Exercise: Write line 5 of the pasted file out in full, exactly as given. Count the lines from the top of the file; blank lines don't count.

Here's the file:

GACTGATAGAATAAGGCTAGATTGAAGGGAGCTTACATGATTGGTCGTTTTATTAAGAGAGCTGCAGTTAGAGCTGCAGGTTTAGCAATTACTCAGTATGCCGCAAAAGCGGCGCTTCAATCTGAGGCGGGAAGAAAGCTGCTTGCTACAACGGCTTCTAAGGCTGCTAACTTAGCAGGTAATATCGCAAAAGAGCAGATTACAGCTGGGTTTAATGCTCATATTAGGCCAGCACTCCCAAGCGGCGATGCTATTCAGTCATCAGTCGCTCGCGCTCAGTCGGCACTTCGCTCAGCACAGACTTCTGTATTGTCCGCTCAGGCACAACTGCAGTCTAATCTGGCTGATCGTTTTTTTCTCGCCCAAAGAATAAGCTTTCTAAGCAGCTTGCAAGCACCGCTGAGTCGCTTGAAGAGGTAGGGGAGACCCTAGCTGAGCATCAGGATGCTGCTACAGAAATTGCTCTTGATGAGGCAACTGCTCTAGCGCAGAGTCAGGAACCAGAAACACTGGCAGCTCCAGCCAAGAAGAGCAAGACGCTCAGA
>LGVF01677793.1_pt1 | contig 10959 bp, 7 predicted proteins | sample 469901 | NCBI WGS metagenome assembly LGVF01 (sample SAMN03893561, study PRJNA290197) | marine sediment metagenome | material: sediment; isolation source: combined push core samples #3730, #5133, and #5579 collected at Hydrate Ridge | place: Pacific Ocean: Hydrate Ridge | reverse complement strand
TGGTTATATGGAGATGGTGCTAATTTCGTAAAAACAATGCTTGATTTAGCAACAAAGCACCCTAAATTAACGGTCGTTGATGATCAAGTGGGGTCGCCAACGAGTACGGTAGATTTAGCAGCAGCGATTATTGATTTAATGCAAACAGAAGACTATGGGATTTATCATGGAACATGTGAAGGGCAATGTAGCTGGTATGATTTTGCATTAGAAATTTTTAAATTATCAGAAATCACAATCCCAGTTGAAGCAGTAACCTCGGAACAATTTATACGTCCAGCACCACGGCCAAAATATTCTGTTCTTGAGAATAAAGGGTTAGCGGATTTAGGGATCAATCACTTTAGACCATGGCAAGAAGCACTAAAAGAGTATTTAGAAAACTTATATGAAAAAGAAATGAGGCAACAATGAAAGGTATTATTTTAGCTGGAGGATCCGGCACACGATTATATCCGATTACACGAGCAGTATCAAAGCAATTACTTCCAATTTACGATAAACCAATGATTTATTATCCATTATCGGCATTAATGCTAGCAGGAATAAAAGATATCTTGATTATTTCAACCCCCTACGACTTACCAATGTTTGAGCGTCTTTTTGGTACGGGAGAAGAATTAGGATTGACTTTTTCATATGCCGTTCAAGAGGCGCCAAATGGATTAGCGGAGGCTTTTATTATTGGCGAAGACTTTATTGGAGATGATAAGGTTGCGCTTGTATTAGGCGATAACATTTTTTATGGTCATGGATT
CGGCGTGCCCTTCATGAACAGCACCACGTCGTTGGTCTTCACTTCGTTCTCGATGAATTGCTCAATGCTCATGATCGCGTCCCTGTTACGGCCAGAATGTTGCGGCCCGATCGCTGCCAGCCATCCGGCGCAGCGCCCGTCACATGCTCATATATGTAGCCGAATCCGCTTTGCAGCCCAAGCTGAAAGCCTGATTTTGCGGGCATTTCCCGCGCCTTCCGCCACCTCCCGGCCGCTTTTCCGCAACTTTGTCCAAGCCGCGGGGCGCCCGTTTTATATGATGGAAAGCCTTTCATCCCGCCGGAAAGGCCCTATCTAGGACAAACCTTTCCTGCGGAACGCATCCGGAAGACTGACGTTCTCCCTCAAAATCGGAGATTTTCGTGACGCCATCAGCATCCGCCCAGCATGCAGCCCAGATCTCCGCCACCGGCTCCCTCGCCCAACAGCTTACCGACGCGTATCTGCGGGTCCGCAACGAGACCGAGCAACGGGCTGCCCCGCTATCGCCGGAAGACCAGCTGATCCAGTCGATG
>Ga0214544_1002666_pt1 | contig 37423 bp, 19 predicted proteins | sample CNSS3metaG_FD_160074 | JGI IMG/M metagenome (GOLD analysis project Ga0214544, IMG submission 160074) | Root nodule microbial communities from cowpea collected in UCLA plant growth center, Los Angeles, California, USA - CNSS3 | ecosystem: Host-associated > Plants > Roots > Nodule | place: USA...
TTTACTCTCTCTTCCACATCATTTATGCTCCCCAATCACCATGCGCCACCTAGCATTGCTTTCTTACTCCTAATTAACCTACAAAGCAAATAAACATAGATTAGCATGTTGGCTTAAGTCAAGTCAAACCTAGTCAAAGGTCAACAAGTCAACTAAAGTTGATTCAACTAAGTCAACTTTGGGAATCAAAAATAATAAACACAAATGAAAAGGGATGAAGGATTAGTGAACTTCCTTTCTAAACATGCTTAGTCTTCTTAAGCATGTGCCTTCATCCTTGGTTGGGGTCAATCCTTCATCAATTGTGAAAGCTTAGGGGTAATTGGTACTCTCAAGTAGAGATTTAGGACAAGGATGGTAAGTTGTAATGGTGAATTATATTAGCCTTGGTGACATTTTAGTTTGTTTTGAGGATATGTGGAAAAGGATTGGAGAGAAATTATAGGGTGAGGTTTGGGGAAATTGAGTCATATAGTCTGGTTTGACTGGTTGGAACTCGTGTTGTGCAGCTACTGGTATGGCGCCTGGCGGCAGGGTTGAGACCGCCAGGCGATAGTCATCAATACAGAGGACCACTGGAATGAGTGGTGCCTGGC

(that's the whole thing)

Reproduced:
>Ga0214544_1002666_pt1 | contig 37423 bp, 19 predicted proteins | sample CNSS3metaG_FD_160074 | JGI IMG/M metagenome (GOLD analysis project Ga0214544, IMG submission 160074) | Root nodule microbial communities from cowpea collected in UCLA plant growth center, Los Angeles, California, USA - CNSS3 | ecosystem: Host-associated > Plants > Roots > Nodule | place: USA...